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The points in the first input that will have their attributes set from the volume values.
The volumes in the second input to use for sampling the attribute values. If there are not enough volumes for the size of the attribute, the volumes will be re-used in turn.
For convenience, volumes may be specified directly by "name",
ie, the value of their name attribute. Thus the density
volume can be retrieved with "density" and the velocity set of
three volumes with
These parameters control what attribute the node saves the volume information into. They also control what type of attribute the node creates. If the attribute already exists in the first input, the node ignores the creation parameters.
Name of the attribute.
The name scripts/expressions can use to refer to the attribute as a local variable. If you leave this blank, Houdini will use the name of the attribute in all caps.
The sort of attribute to create. The Vector attribute is distinct from a triple of floats because it is often transformed like a normal.
The number of components in the attribute type. For example,
setting Attribute type to "Float" and Attribute size to
1 creates a simple scalar float attribute.
The default value of the attribute. Four text fields are always
visible but the node only uses the number of fields corresponding
to the Attribute size. If the size is greater than
node cycles back through the four fields.
Instead of directly copying the value from the volume, you can optionally map the to get the volume values into a different range and/or scale the values using ramps.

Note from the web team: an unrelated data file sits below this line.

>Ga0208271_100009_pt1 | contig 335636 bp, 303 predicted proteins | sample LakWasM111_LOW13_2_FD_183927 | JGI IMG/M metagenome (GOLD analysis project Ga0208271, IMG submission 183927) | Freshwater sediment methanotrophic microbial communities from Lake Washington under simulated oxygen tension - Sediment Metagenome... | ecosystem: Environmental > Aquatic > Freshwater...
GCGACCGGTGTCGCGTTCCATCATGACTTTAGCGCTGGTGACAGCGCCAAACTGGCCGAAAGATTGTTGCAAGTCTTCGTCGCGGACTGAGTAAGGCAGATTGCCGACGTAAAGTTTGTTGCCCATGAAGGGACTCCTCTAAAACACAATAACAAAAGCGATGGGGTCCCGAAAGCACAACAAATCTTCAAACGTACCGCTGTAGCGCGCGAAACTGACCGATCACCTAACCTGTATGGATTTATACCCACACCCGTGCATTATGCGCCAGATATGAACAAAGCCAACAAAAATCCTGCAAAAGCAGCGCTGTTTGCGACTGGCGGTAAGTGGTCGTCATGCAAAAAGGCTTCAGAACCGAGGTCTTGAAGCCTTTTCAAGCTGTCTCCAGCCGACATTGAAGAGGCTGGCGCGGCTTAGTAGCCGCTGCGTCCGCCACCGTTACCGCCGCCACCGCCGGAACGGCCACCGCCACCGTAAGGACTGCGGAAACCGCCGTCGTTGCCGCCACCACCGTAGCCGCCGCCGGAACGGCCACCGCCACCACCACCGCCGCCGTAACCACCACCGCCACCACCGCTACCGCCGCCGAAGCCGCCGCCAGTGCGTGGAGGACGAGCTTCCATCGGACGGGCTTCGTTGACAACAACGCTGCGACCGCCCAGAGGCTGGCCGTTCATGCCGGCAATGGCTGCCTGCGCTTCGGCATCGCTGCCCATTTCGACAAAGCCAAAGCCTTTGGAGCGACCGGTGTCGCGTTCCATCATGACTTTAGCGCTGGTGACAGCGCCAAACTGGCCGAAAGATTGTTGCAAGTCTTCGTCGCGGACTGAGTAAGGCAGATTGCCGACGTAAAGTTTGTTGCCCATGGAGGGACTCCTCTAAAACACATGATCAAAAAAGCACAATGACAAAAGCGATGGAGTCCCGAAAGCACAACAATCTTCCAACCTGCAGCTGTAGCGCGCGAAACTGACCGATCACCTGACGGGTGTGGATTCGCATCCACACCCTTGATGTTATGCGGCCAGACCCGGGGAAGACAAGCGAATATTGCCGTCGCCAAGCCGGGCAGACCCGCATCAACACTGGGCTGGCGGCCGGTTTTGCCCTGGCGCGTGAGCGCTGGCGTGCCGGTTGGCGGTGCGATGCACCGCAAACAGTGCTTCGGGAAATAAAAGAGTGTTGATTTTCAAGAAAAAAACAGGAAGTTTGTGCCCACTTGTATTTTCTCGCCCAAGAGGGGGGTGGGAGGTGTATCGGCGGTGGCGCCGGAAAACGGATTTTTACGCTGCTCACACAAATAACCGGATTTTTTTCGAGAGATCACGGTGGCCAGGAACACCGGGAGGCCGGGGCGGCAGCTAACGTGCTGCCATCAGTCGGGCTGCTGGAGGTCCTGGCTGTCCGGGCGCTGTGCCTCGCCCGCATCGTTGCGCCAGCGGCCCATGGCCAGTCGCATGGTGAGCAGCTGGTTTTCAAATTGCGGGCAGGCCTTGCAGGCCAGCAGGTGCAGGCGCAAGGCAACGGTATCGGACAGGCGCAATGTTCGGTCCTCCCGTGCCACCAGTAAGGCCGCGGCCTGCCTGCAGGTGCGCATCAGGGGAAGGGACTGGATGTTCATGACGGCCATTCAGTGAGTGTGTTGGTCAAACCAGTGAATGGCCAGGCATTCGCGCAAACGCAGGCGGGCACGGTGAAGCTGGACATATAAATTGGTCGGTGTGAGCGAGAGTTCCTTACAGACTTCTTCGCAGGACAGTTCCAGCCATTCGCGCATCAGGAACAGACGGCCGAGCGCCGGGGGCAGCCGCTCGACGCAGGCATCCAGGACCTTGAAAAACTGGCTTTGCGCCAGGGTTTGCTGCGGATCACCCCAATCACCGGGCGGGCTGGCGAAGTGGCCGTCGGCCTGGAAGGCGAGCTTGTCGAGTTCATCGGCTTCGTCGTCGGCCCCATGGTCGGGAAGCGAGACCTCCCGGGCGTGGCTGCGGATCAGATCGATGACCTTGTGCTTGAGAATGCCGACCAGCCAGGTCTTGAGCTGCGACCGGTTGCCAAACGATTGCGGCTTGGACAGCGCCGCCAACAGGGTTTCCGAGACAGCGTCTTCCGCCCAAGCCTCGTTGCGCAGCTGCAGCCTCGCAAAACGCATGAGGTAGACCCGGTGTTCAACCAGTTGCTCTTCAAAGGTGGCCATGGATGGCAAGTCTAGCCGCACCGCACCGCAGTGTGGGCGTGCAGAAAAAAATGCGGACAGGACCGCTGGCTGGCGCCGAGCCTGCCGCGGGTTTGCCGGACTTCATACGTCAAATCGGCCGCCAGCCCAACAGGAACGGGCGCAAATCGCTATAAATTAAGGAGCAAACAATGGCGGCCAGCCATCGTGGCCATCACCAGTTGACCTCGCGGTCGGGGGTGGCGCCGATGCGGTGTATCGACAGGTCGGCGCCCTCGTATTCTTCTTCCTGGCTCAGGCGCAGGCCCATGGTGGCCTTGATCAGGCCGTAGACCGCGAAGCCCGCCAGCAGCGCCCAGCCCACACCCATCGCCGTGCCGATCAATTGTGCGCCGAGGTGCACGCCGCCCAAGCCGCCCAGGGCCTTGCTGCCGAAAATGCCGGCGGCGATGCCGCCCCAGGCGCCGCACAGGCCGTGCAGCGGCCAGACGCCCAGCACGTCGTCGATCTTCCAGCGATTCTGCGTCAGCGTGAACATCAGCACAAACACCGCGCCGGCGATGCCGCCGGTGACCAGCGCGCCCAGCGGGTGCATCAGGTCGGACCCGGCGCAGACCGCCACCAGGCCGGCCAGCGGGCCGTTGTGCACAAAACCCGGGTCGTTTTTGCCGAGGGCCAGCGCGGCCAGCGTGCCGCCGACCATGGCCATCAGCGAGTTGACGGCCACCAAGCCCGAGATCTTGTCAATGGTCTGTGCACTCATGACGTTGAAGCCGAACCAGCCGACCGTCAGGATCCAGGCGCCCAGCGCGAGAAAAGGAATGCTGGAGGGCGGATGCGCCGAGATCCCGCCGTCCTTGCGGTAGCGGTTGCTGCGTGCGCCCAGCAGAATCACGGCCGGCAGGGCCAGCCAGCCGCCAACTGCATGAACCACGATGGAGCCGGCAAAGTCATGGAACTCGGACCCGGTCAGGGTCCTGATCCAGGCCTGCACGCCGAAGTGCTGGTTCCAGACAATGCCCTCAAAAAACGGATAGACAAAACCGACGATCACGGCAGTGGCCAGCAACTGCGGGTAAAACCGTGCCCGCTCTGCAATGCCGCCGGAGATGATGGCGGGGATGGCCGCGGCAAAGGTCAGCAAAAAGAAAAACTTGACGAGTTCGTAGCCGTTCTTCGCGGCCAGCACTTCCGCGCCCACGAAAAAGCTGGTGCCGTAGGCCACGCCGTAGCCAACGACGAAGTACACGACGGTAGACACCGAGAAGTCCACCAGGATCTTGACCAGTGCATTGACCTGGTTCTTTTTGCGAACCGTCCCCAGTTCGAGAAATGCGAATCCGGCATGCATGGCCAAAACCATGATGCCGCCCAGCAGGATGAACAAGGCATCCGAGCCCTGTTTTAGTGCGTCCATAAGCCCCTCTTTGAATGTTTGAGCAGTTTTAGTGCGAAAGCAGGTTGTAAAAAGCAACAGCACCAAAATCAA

The volume value will be remapped so that this min/max pair become the 0..1 interval prior to applying any of the ramps.
Map Volume to Value
Specifies a ramp to apply to all channels equally. Out of range values will either be clamped or wrapped according to the mode.
Map Volume to Vector
Specifies a color ramp. Each channel of the color ramp is applied to each volume in turn, so if there are three volumes, the first will get the red, the second green, and third blue ramps. However, since volumes are reused, this means that if you have a single volume you can color it using the vector ramp.
The ramps output a 0..1 interval. This is then remapped to the min/max given in the output range.
Here’s a simple example showing how you can deform a volume. First create a 3d grid of points with the box sop with divisions matching the resolution of the volume. Next, transfer the density from the volume on those points. Finally, the points can be deformed any way you want, and then you can create an empty volume and fill it with the densities from the points.
This example demonstrates how the AttribFromVolume SOP can be used to transfer volume values onto point attributes.
The following examples include this node.